The Legend of Vox Machina Season 2 Review

The Legend of Vox Machina Season 2 creates a refocused experience of Vox Machina's fight against the Chroma Conclave. Each member of the party grows as they seek the Vestiges of Divergence, but jokes and action sequences are never far behind. Our Review:

Published: January 16, 2023 12:00 PM /

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Vox Machina assembled at a meeting in The Legend of Vox Machina S2

Vox Machina has earned the acclaim of the people of Tal'Dorei, Uriel Tal'Dorei has abjugated his sovereign claim seeking to move the country to a democratic process, and as Vex grasps her head a wave of dragons signals their attack. Enter The Chroma Conclave, the chromatic dragons that are launching their assault on the continent, and Vox Machina have a lot of growing to do. The Legend of Vox Machina Season 2 is almost available to view; with it, the story of the heroes of Tal'Dorei continues.

The review will contain minor spoilers for Season 2 of The Legend of Vox Machina

The Legend of Vox Machina S2 spends no time recounting events from Season 1, immediately dropping viewers into the action. Riding high on their success from the first season, having defeated a Blue Dragon and saving Percy's hometown of Whitestone, Vox Machina launch into action intending to save the city. But through a montage of dragons destroying tower keeps, spewing poison through the streets of Eman, and burning through waves of counterattacks, it's clear the stakes are set. Vox Machina is shown how big the pond they've begun to swim in is.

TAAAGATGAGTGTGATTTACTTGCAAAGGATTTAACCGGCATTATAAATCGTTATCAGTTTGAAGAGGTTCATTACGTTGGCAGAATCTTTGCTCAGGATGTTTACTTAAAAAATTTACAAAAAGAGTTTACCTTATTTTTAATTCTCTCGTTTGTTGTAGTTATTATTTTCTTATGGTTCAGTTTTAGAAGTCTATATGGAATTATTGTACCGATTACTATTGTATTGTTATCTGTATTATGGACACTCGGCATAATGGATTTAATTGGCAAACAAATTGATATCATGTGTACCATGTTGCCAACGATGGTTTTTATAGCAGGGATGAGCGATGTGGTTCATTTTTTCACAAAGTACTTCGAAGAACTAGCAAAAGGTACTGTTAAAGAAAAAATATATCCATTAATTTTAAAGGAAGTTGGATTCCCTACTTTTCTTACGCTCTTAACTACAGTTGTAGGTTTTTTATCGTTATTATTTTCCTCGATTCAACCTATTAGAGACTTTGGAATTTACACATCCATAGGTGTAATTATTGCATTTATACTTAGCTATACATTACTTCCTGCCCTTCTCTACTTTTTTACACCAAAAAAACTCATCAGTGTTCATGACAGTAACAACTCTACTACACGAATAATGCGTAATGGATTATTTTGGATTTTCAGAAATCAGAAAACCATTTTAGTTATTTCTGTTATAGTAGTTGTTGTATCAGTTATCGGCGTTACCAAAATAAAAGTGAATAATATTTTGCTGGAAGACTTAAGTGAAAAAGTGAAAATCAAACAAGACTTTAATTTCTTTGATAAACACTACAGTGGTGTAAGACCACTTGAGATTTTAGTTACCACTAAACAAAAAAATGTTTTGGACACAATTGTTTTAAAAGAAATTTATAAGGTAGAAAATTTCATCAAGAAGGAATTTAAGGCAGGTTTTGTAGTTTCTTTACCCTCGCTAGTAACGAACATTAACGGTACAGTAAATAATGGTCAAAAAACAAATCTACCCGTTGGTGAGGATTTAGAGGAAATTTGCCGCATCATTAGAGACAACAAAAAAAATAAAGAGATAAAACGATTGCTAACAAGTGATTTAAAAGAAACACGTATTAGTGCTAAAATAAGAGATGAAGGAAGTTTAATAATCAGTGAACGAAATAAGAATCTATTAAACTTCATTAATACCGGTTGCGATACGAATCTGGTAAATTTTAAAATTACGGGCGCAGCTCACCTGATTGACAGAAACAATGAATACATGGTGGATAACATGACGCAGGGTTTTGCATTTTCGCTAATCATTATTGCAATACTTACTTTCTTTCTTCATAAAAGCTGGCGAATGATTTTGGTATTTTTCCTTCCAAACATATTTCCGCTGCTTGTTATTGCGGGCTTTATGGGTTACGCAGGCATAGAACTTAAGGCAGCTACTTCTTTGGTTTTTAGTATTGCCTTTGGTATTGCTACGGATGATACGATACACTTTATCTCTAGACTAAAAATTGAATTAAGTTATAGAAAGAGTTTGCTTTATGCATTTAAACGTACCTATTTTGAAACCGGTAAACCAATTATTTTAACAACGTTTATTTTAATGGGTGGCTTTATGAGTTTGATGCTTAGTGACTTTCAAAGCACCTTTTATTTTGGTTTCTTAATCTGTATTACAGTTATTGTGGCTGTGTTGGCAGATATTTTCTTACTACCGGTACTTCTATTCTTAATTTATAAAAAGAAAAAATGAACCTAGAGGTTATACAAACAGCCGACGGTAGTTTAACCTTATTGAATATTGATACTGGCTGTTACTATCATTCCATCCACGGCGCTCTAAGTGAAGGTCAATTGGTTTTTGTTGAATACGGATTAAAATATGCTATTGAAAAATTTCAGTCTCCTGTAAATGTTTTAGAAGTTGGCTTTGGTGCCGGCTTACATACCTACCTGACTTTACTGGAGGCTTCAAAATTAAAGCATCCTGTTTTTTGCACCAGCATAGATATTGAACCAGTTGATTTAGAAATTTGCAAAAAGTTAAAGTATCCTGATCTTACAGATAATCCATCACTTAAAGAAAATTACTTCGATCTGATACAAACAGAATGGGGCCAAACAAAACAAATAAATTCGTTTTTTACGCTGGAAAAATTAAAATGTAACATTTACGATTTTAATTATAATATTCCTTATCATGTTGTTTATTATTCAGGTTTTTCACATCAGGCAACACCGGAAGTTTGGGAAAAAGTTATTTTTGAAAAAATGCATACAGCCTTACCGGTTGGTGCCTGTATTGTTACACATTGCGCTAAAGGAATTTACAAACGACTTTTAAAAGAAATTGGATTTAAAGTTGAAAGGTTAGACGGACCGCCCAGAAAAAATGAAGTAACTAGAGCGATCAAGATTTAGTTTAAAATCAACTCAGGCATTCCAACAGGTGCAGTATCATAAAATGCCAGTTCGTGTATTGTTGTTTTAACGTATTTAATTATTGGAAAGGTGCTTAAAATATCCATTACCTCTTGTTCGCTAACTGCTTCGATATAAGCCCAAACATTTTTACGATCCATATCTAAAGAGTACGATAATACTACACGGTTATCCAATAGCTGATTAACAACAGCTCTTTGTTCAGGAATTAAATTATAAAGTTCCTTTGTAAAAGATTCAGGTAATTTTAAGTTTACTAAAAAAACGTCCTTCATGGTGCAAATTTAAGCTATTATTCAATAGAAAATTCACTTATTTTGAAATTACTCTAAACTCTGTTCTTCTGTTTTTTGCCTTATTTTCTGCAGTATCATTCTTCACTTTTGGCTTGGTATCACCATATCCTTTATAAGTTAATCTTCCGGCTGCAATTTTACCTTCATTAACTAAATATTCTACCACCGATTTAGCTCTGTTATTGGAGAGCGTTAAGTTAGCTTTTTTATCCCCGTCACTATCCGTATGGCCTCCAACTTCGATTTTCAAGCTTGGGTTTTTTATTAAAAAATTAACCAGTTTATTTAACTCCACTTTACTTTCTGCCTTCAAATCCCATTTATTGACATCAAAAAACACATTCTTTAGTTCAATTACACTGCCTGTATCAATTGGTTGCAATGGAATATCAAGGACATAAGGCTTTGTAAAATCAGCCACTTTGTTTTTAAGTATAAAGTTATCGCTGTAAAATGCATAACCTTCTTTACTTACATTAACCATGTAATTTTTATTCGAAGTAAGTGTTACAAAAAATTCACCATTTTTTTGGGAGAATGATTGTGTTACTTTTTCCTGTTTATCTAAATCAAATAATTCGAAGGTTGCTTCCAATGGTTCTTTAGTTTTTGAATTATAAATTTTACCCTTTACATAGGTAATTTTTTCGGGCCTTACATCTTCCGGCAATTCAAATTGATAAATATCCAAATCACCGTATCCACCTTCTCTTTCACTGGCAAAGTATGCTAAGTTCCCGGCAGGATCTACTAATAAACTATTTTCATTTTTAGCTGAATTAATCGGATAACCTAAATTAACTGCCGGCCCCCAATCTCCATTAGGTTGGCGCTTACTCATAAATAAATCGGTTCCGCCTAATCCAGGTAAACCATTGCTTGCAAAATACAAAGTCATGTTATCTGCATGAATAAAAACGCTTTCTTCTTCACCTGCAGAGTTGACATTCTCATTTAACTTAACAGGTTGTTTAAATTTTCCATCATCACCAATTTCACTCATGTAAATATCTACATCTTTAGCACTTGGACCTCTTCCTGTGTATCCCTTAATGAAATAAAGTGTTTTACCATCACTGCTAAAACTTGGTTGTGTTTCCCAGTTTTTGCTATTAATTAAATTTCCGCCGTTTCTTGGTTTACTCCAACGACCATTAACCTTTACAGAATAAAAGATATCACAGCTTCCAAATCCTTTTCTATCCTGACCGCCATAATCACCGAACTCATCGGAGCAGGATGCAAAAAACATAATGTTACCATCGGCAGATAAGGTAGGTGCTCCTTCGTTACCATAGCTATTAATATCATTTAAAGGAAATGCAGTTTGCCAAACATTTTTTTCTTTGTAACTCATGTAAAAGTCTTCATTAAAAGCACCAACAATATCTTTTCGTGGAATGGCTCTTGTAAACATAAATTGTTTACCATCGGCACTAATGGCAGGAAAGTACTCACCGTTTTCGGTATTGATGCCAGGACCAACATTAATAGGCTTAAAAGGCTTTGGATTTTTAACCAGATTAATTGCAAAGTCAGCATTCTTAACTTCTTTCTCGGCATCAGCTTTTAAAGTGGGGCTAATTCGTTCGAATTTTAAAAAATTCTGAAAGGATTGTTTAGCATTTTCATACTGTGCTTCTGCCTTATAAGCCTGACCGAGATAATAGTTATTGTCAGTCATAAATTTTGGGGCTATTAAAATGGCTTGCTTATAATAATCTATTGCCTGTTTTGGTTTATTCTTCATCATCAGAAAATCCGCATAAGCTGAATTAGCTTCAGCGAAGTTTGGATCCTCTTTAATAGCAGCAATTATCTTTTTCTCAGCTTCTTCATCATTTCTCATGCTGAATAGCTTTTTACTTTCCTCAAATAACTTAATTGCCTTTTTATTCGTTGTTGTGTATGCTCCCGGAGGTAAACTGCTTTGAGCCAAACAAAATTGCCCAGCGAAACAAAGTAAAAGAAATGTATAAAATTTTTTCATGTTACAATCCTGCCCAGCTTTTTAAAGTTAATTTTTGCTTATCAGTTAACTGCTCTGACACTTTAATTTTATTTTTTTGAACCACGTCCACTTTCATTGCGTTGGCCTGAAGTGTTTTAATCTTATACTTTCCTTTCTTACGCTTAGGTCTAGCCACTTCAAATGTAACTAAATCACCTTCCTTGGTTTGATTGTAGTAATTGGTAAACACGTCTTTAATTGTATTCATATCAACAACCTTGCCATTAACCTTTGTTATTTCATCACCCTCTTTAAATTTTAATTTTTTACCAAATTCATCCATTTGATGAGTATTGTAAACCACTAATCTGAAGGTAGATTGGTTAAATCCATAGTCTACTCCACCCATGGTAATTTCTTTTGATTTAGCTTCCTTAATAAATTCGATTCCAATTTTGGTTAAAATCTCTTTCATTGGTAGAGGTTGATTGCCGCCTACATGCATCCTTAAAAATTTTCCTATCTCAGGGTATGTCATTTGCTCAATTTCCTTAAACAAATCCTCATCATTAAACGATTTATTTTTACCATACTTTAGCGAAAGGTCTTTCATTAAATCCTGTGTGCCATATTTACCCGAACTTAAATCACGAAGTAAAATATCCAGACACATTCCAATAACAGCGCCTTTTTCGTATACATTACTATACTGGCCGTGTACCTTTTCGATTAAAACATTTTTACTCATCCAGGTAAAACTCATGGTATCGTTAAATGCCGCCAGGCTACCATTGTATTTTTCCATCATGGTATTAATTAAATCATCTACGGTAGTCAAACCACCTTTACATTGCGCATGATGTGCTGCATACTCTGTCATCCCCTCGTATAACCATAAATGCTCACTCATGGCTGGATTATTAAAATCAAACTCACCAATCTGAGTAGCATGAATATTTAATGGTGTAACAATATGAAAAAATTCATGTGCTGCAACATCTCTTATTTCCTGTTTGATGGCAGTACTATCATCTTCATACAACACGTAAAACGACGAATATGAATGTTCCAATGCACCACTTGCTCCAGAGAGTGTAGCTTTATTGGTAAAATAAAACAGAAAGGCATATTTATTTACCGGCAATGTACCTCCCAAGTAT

Eman being attacked by a red dragon in The Legend of Vox Machina S2
Some of the most destructive and beautiful scenes of the season are the wide shots of draconic destruction

These opening moments, while setting the narrative tone, also set a bar for the gory spectacle that the show will maintain throughout the entire season. Flesh bubbling off the skulls of poor citizens and limbs being removed willy nilly, The Legend of Vox Machina seats itself nicely in the realm of modern-day adult animation, sitting aside popular series like Invincible. This overly gory animation also highlights some of the ridiculous situations in Dungeons & Dragons, where a human with a dagger can walk off the slash of a 5ft tall dragon claw.